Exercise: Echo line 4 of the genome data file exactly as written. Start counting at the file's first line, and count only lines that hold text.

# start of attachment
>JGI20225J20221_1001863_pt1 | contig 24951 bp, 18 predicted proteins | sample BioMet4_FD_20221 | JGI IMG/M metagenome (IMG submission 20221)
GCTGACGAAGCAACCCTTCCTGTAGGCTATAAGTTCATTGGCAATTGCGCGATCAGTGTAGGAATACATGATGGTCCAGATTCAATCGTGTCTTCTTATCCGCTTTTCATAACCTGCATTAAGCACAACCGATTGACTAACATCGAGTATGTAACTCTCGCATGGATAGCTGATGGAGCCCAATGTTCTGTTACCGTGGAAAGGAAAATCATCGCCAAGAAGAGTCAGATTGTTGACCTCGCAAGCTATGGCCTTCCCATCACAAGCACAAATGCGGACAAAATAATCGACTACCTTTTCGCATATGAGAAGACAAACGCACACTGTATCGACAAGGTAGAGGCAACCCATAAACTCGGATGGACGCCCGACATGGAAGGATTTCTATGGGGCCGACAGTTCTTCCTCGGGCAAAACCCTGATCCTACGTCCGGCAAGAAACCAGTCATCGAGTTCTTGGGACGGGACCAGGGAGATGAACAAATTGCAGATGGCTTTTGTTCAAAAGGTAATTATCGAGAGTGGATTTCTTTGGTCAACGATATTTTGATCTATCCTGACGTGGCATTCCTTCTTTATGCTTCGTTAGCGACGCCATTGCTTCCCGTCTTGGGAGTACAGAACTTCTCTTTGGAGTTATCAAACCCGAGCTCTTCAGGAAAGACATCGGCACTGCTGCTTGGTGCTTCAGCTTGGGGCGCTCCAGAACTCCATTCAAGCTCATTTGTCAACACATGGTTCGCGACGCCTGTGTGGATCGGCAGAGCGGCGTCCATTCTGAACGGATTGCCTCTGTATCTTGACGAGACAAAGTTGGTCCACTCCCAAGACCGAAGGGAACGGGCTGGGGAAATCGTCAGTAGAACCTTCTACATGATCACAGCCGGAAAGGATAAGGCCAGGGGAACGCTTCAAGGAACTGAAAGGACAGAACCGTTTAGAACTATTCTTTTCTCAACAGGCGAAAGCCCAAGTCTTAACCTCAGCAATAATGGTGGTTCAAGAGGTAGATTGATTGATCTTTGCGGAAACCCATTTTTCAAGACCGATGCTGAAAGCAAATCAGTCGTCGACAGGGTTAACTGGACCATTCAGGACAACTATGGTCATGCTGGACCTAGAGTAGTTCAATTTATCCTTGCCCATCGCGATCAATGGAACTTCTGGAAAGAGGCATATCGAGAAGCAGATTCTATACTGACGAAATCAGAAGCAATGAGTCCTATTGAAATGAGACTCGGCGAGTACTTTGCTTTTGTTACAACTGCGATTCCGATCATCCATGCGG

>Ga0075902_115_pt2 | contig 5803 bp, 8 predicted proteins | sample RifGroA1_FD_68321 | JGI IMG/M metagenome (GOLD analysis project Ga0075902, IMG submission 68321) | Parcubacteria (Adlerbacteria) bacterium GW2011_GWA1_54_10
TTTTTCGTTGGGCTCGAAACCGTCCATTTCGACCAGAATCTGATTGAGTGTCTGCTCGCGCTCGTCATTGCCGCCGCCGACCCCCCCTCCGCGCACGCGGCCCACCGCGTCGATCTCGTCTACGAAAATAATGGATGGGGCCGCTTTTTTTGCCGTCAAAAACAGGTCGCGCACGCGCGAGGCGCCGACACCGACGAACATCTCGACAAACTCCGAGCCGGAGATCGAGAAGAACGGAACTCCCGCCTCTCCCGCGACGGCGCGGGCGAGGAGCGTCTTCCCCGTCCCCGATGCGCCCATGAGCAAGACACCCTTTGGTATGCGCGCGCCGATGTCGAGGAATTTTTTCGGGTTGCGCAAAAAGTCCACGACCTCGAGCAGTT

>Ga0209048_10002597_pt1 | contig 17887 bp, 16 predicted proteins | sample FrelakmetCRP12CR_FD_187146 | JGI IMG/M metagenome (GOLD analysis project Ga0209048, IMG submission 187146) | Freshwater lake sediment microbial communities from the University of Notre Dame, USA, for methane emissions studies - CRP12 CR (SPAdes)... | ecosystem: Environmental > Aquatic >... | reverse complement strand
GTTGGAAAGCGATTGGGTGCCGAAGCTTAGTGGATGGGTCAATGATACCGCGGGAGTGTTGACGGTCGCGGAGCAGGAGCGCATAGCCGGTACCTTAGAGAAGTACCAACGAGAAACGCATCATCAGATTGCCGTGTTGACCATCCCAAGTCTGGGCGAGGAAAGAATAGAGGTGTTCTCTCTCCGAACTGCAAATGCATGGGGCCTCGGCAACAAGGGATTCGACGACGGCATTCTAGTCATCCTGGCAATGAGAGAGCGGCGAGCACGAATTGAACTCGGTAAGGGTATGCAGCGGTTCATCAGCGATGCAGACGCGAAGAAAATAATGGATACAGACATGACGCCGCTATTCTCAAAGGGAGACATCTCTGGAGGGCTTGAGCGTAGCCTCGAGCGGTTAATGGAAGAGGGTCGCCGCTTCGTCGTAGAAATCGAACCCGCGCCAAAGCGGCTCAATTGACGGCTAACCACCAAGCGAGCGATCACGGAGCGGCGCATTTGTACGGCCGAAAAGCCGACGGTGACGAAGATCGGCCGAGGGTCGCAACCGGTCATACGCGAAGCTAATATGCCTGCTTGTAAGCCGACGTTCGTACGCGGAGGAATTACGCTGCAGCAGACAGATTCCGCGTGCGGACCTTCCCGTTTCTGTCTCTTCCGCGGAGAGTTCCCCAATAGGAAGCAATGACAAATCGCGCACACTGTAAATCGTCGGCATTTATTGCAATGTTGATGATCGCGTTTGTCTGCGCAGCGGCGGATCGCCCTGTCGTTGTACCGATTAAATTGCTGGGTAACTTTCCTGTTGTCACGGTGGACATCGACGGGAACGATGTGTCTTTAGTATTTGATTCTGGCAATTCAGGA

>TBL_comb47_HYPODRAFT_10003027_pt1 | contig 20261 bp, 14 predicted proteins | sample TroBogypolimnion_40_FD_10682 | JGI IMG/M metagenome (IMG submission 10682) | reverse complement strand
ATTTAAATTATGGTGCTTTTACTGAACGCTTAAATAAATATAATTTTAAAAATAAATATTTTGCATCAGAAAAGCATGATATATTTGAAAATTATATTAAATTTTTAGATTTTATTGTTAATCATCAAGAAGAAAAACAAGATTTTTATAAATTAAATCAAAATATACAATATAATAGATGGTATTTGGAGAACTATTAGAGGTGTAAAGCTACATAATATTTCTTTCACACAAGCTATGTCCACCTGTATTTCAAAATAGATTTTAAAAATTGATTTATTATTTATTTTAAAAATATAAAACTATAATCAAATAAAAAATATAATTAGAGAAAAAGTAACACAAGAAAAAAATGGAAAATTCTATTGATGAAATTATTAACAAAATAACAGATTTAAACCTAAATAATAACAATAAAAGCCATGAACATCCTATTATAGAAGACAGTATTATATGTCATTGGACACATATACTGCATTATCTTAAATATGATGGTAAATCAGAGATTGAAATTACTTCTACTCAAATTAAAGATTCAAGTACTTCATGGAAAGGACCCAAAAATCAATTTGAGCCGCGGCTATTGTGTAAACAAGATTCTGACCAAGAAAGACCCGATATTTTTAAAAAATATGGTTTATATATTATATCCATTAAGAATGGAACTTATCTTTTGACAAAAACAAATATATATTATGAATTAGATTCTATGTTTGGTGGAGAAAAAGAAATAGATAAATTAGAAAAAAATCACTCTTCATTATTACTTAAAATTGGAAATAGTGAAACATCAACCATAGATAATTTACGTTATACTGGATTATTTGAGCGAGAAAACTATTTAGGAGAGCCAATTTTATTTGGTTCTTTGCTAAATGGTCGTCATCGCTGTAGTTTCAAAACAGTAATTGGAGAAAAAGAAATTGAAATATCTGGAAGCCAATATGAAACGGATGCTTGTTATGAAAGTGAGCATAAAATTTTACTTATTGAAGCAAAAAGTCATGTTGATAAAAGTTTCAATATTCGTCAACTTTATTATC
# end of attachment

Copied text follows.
TTTTTCGTTGGGCTCGAAACCGTCCATTTCGACCAGAATCTGATTGAGTGTCTGCTCGCGCTCGTCATTGCCGCCGCCGACCCCCCCTCCGCGCACGCGGCCCACCGCGTCGATCTCGTCTACGAAAATAATGGATGGGGCCGCTTTTTTTGCCGTCAAAAACAGGTCGCGCACGCGCGAGGCGCCGACACCGACGAACATCTCGACAAACTCCGAGCCGGAGATCGAGAAGAACGGAACTCCCGCCTCTCCCGCGACGGCGCGGGCGAGGAGCGTCTTCCCCGTCCCCGATGCGCCCATGAGCAAGACACCCTTTGGTATGCGCGCGCCGATGTCGAGGAATTTTTTCGGGTTGCGCAAAAAGTCCACGACCTCGAGCAGTT